“I’m here today because nobody calls me ‘chicken,'” guest preacher Michelle McClendon said in a sermon Feb. 3 at Second Baptist Church in Lubbock, Texas.

One of 70 women filling Baptist pulpits for the second annual Martha Stearns Marshall Day of Preaching, McClendon, a former staff member at Second Baptist, recalled a conversation she once had with a member of the congregation. Listening to a guest preacher, the member remarked to McClendon that was what she should be doing.

McClendon said she told the congregant she could never do that. “You’re just chicken,” the parishioner replied.

Today McClendon, minister of Christian education at First Baptist Church in Greenville, S.C., is an experienced preacher. For some women, however, the preaching event sponsored by Baptist Women in Ministry was either a first or one of a few opportunities to preach.

Allison Hicks, a second-year student at McAfee School of Theology in Atlanta, had preached in her home church, but Feb. 3 was the first time in another church on a Sunday morning. She called preaching at Covenant Community Church in Elba, Ala., “a wonderful experience in learning and growing.”

“I was absolutely blessed by the church’s hospitality and the words of affirmation that now echo in my ears,” Hicks said.

Though it isn’t scheduled until April, at least one Baptist congregation will hear a woman preacher for the first time, when Ellen Sims, associate pastor at Hillcrest Baptist Church in Mobile, Ala., visits Pintlala Baptist Church in Hope Hull, Ala.

“Inviting female clergy to preach for the Pintlala Baptist Church was something I had always wanted to do,” said Pastor Gary Burton. Burton said “inertia of the past” stopped him from taking the step, until the Martha Stearns Marshall Day of Preaching gave him the impetus he needed to invite Sims to his pulpit. “I can’t wait,” Burton said.

Tradition hinders many Baptist women who feel called to preach. When Sims, who was ordained through the American Baptist Churches in the U.S.A., joined the ministerial staff at Hillcrest Baptist Church in 2006, the Mobile Baptist Association voted 204-44 to remove the congregation as a member body for its “decision to differ with the guidelines for affiliation.”

Baptist Women in Ministry estimates that more than 1,800 Southern Baptist women have been ordained to ministry positions since the 1960s, but few are regularly assigned to preaching roles. That is true even in the Cooperative Baptist Fellowship, a moderate group that split from the more-conservative Southern Baptist Convention in part over the issue of women in ministry.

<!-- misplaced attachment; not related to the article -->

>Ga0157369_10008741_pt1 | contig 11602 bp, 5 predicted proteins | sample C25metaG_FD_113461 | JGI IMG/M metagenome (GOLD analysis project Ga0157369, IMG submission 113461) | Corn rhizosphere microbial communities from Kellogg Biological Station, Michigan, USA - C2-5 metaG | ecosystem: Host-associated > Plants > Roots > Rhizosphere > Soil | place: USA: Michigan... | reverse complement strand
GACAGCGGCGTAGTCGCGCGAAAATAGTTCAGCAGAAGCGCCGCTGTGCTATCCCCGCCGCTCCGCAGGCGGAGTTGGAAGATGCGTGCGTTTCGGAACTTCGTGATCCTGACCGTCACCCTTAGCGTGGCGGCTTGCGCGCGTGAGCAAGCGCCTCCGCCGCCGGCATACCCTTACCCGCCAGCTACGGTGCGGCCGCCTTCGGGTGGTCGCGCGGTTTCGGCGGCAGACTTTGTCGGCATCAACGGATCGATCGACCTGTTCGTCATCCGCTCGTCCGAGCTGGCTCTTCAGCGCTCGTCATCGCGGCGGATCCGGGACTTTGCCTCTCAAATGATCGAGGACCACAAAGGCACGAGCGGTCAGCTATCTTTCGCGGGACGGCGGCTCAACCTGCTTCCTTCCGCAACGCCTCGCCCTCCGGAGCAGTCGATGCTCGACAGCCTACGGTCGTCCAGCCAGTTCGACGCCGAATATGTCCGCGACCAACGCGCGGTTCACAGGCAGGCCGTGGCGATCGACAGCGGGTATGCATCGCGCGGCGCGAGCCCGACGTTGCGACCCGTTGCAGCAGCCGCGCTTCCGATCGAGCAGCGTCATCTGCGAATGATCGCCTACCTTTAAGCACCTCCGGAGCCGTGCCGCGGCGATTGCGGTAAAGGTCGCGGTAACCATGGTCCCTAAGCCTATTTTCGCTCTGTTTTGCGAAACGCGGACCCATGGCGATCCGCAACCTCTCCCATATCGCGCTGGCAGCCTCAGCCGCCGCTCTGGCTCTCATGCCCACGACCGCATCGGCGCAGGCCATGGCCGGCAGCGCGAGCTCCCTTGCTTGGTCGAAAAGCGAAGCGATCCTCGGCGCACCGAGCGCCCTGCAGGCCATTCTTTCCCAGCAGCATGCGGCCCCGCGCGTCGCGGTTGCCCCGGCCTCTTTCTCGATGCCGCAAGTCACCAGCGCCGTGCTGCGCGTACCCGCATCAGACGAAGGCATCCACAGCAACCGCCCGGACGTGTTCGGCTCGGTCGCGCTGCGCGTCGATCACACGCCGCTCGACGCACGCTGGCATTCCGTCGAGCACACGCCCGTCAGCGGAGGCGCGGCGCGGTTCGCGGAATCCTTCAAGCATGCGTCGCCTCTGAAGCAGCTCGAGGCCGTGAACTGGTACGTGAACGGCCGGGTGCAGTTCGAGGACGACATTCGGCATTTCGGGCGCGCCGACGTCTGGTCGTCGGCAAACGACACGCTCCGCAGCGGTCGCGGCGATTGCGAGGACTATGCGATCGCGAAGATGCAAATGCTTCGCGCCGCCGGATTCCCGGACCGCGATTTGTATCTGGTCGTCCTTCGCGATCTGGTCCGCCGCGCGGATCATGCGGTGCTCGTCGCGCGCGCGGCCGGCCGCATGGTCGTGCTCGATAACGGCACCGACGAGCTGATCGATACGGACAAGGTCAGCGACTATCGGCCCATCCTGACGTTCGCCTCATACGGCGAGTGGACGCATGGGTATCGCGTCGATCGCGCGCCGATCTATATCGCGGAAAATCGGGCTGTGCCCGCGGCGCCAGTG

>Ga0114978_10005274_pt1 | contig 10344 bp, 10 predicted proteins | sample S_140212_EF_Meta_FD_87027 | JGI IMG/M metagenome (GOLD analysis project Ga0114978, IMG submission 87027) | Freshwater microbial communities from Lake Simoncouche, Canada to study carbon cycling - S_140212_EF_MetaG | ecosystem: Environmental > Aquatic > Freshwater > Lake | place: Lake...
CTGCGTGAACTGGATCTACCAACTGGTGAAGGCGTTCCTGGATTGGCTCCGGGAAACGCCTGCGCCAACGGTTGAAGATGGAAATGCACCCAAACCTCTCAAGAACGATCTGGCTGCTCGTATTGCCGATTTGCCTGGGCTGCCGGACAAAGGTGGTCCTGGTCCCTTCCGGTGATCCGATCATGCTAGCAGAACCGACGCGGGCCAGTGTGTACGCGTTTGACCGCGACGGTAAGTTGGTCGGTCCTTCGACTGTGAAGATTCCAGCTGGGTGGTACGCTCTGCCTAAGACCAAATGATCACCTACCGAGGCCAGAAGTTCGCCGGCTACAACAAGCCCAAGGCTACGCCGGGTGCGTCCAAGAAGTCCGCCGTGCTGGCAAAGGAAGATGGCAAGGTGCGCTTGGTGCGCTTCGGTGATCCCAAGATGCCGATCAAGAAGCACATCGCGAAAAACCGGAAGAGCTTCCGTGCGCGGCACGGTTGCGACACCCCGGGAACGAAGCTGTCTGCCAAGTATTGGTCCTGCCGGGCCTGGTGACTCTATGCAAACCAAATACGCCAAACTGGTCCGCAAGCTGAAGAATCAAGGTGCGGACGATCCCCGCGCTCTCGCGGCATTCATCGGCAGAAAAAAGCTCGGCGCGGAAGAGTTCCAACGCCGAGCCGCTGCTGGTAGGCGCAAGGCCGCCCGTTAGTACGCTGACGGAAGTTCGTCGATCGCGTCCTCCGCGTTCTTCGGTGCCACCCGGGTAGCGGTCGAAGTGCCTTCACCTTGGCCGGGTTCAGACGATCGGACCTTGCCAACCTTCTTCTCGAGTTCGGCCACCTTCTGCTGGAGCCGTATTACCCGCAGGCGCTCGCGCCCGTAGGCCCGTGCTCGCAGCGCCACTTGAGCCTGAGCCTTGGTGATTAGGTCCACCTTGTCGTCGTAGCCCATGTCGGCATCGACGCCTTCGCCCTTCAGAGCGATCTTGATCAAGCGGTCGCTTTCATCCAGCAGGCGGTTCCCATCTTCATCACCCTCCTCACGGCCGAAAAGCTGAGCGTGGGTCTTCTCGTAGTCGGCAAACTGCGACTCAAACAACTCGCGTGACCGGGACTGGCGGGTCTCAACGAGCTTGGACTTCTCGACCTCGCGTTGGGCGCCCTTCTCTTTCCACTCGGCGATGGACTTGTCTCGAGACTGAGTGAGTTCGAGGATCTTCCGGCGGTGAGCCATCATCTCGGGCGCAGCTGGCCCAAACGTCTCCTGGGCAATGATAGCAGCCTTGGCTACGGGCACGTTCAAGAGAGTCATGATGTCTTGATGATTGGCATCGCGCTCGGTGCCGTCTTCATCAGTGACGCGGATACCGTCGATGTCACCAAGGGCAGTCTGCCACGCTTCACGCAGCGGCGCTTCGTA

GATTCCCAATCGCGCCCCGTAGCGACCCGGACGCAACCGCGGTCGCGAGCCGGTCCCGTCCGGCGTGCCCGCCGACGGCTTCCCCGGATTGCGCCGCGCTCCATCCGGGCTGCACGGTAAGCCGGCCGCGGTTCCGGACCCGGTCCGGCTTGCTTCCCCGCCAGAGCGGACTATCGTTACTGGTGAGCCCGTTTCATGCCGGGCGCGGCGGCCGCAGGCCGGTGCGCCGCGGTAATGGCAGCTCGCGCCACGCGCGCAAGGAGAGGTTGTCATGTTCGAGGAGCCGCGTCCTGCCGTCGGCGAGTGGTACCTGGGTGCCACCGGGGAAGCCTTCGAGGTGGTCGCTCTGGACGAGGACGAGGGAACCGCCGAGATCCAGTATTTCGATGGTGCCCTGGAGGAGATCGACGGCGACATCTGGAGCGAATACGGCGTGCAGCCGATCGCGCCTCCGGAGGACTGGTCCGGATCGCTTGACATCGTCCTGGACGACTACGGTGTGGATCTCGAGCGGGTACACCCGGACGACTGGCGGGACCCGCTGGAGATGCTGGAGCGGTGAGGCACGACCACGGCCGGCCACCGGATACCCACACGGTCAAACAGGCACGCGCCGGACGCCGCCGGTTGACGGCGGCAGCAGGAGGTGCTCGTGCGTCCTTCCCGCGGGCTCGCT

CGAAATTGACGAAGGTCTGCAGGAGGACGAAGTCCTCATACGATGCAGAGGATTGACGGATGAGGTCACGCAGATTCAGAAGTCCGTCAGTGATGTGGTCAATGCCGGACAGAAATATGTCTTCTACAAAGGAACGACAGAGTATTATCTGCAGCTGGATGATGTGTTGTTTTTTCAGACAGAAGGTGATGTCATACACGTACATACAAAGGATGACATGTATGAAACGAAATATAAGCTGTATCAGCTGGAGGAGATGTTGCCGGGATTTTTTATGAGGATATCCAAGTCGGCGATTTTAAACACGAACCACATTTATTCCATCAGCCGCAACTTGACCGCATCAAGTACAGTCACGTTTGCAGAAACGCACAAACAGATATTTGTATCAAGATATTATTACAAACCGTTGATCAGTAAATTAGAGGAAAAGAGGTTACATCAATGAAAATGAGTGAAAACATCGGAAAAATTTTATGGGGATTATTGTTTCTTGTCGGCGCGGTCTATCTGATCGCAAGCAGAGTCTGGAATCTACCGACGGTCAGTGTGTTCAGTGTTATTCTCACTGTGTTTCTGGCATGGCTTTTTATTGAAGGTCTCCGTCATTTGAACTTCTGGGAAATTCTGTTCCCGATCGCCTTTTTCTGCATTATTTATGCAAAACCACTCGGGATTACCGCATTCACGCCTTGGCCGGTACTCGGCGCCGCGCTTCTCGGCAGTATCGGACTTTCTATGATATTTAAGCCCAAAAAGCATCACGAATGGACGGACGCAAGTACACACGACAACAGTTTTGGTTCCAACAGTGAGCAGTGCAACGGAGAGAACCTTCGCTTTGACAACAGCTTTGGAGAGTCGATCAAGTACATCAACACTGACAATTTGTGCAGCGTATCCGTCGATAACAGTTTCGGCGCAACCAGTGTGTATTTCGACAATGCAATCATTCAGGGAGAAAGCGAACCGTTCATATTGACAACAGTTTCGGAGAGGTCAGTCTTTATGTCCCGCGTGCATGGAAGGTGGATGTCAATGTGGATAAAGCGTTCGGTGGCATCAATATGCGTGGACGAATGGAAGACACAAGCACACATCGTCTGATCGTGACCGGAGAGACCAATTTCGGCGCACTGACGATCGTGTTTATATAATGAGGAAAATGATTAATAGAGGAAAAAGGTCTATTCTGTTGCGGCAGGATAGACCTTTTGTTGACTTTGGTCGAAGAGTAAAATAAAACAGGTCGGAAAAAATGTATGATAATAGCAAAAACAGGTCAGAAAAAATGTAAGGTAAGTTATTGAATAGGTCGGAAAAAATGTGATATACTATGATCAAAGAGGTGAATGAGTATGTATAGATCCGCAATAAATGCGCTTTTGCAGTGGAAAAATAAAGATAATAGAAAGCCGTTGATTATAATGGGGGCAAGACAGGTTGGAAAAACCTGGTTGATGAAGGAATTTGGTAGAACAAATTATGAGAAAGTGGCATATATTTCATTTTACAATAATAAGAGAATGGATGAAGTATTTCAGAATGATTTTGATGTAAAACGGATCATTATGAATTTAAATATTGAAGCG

According to the 2006 State of Women in Baptist Life, nearly 40 percent of students attending 14 theology schools affiliated with the CBF are women, but just 6 percent of Fellowship churches are led by a woman pastor, co-pastor or church planter.

Carolyn Blevins, retired professor of religion at Carson-Newman College, said Baptists have “a woman problem” in her guest sermon at First Baptist Church in Jefferson City, Tenn. “The problem is numerous Baptist women have taken being a Baptist seriously,” she explained.

Blevins concluded with a series of questions. “What if our church encouraged every person toward true soul freedom, taking seriously a personal relationship to God?” she asked. “What if our church became more diligent about Bible study, enabling our members to experience the joy of Bible freedom? What if our church used our church freedom to dare to be what God wants us to be in our community?”

During transition between moderate and fundamentalist leadership, the Southern Baptist Convention adopted a resolution in 1983 urging churches and other religious institutions “to seek fairness for women in compensation, benefits and opportunities for advancement” and encouraging all Southern Baptists “to continue to explore further opportunities of service for Baptist women, to ensure maximum utilization of all God-called servants of our Lord Jesus Christ.”

The following year the pendulum swung the other way. Meeting in Kansas City, Mo., the 1984 convention adopted a strongly worded resolution limiting women in church work to roles “other than pastoral functions and leadership roles entailing ordination.”

In 2000 the convention for the first time inserted specific language into the Baptist Faith & Message defining women’s roles in ministry. “While both men are women are gifted for service in the church,” Article VI proclaims, “the office of pastor is limited to men as qualified by Scripture.

Fifteen more churches reported participating in Martha Stearns Marshall Day of Preaching this year than the 55 that took part in Iast year’s inaugural event. Designed as both a celebration of women in the pulpit and an educational opportunity for congregations, the emphasis is named for an 18th-century woman who preached at Baptist meetings alongside her brother, Shubal Stearns.

Stearns was a pioneer Baptist preacher and evangelist who started Sandy Creek Baptist Church in North Carolina in 1755, a turning point in growth of the Baptist denomination in the South. In 1747 Martha Stearns married her brother’s ministry companion, Daniel Marshall, and went on to help her husband establish Baptist churches in North Carolina, South Carolina and Georgia.

Bob Allen is managing editor of EthicsDaily.com. This story includes material from a Baptist Women in Ministry report written by Pamela Durso.

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